Congratulations you have made it into your final year at university. If it hasn't already, the dread will kick in and you will realise that it's all coming to an end. The two previous years have flown by and what stands between you and the mortarboard is a mountain of work, several all-nighters in the library and that sickly feeling of having to actually start your life. You shouldn't panic though, you've got a year left and it will be over before you know it, it is worth facing the challenge head on rather than burying your head in the sand. There are several ways students can put themselves in good stead and now is the time to start.
So here are my five tips to ensuring that you have the best final year you can and make the most of it:
Graduate schemes are often regarded as a golden ticket for graduates to start careers in specific industries. They are the complete package to take a particular graduate from university to train them and mould them into slick and dynamic employees. Usually hosted by some of the bigger professional services, accountancy or financial firms, graduate schemes are prized positions. While some of the bigger firms have an intake of over 1,000 graduates, these schemes are extremely competitive. So have a think about what you might want to do and see if any of the big graduate employers are recruiting in your field. The schemes tend to close before the end of the calendar year so it would be advised to get looking now.
Students, if they have not already, would be advised to have some working world experience under their belt. Whether it is chipping in to the beer fund or getting experience in retail, hospitality or sales, students would be advised to have these on their CV so they are as prepped as they can be when they leave the ivory tower and into the working world. Volunteering might be a good way to gain experience and be able to fit it around your already busy studying schedule.
It is never too late to join a university society or sports team. These places are always looking for people that are willing to commit to winter training sessions or tight deadlines. Students would be advised to make use of the opportunities that university can provide. Often the skills that these extracurricular activities provide are useful in job situations. Not only can they be evidence for commitment or team work, but it can add a little colour to applications and make you seem more than just a list of qualifications.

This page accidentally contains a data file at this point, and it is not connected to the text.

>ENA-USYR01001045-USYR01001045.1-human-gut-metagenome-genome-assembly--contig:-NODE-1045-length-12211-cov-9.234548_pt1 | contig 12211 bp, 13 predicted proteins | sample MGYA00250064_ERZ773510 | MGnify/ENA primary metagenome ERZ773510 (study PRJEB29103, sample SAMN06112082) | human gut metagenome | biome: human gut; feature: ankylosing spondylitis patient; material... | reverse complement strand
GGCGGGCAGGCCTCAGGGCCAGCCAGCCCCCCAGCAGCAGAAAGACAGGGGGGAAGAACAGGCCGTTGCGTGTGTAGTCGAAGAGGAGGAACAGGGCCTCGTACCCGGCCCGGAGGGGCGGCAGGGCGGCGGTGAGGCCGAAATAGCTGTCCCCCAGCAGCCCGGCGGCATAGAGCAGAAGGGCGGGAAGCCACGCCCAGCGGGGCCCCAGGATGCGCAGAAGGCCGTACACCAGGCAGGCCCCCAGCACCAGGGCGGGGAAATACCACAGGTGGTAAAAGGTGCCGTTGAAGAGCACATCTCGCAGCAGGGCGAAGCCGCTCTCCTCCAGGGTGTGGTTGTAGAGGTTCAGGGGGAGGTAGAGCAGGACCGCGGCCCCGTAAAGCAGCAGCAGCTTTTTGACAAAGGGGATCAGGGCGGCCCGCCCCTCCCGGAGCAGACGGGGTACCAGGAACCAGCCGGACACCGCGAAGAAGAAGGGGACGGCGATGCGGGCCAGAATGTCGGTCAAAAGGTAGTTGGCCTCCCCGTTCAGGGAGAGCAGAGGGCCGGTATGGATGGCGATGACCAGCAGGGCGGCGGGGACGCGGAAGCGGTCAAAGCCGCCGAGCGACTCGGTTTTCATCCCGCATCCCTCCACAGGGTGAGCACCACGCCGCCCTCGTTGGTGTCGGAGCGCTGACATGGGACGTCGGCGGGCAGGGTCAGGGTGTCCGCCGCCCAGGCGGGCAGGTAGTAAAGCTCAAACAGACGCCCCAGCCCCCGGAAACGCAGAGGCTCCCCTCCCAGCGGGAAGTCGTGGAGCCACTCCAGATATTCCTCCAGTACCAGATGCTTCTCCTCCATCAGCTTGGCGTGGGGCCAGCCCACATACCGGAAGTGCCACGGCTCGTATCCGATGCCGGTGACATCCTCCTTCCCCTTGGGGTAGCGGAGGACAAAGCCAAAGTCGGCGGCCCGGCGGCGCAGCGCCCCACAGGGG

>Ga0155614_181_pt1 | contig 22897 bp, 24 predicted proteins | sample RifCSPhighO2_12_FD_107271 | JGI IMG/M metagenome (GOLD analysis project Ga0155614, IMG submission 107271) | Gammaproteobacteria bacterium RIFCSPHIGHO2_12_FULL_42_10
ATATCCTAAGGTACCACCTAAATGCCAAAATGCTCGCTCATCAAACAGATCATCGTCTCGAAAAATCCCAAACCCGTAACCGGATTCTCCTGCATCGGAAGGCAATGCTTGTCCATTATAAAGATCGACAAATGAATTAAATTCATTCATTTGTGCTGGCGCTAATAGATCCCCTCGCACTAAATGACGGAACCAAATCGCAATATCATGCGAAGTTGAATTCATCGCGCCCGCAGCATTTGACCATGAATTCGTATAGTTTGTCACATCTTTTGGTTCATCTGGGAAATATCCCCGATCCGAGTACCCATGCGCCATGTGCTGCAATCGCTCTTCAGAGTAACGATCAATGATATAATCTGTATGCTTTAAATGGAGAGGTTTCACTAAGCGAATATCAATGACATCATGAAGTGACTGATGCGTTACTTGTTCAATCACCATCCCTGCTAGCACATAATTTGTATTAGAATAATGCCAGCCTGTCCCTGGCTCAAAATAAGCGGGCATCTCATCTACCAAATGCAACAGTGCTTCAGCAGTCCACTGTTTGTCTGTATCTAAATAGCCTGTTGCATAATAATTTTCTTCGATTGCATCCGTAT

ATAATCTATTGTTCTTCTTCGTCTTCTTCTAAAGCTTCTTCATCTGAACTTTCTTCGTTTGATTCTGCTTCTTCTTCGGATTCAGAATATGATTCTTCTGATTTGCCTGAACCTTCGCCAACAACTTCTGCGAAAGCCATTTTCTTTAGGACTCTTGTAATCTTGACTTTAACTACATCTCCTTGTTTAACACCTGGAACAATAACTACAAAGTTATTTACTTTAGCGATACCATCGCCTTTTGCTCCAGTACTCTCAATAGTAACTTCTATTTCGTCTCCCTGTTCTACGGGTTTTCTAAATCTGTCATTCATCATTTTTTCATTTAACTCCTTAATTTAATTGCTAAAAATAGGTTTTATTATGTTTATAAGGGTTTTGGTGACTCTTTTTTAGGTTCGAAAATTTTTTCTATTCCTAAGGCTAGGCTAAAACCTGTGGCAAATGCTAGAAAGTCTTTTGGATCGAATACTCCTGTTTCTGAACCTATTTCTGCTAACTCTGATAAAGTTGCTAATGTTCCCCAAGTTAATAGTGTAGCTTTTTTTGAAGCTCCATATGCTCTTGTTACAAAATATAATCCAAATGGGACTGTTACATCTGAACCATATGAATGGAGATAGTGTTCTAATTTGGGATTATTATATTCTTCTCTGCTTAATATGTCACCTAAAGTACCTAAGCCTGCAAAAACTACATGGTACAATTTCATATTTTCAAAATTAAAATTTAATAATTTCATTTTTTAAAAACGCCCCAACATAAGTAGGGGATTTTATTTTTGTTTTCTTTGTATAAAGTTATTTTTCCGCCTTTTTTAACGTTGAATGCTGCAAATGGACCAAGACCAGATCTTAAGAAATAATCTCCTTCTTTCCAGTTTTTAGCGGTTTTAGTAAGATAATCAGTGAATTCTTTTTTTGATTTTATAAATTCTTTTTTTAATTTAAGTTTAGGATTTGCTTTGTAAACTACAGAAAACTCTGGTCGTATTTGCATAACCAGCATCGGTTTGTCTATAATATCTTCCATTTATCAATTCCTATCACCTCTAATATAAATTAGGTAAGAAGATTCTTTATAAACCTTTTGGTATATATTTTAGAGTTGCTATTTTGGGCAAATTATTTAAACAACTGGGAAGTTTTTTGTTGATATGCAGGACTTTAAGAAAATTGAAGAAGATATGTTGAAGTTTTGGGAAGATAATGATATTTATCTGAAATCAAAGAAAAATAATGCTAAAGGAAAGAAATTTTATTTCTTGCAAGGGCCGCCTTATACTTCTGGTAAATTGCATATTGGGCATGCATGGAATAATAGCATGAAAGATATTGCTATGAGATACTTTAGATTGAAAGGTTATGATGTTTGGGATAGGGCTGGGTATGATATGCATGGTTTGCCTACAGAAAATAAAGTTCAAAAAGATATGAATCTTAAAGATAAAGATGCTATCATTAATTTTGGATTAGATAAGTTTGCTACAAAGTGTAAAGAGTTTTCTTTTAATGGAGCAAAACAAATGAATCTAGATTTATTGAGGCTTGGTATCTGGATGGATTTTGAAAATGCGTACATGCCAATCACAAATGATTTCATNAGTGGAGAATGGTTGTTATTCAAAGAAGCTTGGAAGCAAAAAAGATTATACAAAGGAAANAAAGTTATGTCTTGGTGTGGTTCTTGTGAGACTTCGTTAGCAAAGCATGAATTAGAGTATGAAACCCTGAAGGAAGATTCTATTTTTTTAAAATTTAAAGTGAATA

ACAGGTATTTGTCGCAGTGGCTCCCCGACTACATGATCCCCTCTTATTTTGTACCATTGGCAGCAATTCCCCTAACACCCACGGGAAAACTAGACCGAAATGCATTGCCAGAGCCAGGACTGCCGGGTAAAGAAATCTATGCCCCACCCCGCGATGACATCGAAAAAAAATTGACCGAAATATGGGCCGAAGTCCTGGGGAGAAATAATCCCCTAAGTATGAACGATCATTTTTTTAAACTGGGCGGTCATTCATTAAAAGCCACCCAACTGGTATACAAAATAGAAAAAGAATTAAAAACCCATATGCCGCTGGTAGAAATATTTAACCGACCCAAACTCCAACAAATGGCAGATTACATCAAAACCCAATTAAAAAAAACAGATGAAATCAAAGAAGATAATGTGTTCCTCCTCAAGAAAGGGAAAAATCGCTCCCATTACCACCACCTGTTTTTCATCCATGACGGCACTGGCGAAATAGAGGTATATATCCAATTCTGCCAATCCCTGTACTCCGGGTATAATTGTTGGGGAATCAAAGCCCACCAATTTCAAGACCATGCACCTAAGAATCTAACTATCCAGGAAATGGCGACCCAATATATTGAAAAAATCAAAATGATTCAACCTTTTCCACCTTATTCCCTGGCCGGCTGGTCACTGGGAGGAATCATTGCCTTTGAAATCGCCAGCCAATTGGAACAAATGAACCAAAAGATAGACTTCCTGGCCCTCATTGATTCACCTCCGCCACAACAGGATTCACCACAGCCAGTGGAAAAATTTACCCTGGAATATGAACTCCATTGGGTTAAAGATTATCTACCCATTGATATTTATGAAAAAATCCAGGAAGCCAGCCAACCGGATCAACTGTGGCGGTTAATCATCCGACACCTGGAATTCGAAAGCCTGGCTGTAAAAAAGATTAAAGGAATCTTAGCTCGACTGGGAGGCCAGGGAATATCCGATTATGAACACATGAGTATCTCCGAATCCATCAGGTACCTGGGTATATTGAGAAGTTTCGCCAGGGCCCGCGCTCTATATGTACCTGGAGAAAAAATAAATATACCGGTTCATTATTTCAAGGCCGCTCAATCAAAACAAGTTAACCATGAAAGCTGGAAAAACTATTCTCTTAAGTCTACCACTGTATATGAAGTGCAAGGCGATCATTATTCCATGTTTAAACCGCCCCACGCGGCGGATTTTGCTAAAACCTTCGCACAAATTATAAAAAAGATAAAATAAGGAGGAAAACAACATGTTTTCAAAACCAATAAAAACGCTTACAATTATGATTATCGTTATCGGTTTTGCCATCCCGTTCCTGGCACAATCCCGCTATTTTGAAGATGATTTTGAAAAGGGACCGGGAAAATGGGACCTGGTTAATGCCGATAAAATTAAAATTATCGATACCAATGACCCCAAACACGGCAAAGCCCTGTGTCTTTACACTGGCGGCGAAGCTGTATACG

This should be the most obvious piece of advice, but ask anyone that got over the line at university, getting that first job is a lot easier if you have an upper second. It was revealed earlier after a study by the Association of Graduate Recruiters that 81.3% of employers screen applicants on a 2:1 or above. This is vital if you are planning on applying to some of the big graduate schemes. There are still jobs out there if you get a 2:2 or lower, but for some reason employers have a bizarre bench mark of a 2:1 in any subject from any university. It is not the end of the world if you come out with anything lower, but it makes the job hunt a lot easier.
The last and probably most easily forgotten piece of advice would be to enjoy it. Final year students are often swiftly swept up into a nightmarish scenario of having too much work to do, exams to revise for and hand ins galloping towards them. So remember, schedule yourself some time off. You will never have much free time or as many of your mates around you again. Join in while you can because you will never get opportunities like it again.